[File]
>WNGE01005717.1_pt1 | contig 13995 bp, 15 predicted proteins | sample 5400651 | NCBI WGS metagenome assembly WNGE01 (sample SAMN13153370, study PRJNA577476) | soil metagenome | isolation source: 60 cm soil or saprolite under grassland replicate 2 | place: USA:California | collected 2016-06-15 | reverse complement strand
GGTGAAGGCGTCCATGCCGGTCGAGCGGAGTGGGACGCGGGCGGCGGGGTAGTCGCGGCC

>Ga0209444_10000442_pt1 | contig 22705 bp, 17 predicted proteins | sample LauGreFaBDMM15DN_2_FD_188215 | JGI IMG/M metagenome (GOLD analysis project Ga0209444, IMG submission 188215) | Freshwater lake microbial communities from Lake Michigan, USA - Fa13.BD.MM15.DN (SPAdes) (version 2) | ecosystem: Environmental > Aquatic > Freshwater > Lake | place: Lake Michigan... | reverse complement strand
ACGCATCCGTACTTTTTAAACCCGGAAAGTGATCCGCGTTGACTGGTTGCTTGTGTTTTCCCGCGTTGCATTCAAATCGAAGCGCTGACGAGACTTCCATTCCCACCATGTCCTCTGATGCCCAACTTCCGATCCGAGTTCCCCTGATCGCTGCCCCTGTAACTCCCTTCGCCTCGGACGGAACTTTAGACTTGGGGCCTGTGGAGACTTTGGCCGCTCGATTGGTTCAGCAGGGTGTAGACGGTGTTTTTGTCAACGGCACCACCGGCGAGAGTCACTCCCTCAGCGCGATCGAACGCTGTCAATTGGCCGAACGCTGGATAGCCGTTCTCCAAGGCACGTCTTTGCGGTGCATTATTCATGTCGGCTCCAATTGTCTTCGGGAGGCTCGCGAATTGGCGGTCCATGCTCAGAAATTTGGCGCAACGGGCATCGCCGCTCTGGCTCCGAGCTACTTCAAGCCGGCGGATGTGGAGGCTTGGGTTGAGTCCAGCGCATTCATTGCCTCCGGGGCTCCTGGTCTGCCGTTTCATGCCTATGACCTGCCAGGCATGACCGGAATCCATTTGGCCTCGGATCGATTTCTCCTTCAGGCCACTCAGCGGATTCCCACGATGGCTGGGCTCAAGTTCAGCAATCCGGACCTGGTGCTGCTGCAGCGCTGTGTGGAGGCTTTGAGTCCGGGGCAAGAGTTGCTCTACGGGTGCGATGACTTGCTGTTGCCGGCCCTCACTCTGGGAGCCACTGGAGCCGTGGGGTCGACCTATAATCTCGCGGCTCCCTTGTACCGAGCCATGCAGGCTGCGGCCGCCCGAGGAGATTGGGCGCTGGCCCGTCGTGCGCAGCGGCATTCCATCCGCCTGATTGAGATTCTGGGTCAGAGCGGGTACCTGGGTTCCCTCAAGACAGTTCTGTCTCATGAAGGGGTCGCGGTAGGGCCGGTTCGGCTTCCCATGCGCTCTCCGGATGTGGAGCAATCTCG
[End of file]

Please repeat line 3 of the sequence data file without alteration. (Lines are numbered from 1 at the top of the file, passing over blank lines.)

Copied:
>Ga0209444_10000442_pt1 | contig 22705 bp, 17 predicted proteins | sample LauGreFaBDMM15DN_2_FD_188215 | JGI IMG/M metagenome (GOLD analysis project Ga0209444, IMG submission 188215) | Freshwater lake microbial communities from Lake Michigan, USA - Fa13.BD.MM15.DN (SPAdes) (version 2) | ecosystem: Environmental > Aquatic > Freshwater > Lake | place: Lake Michigan... | reverse complement strand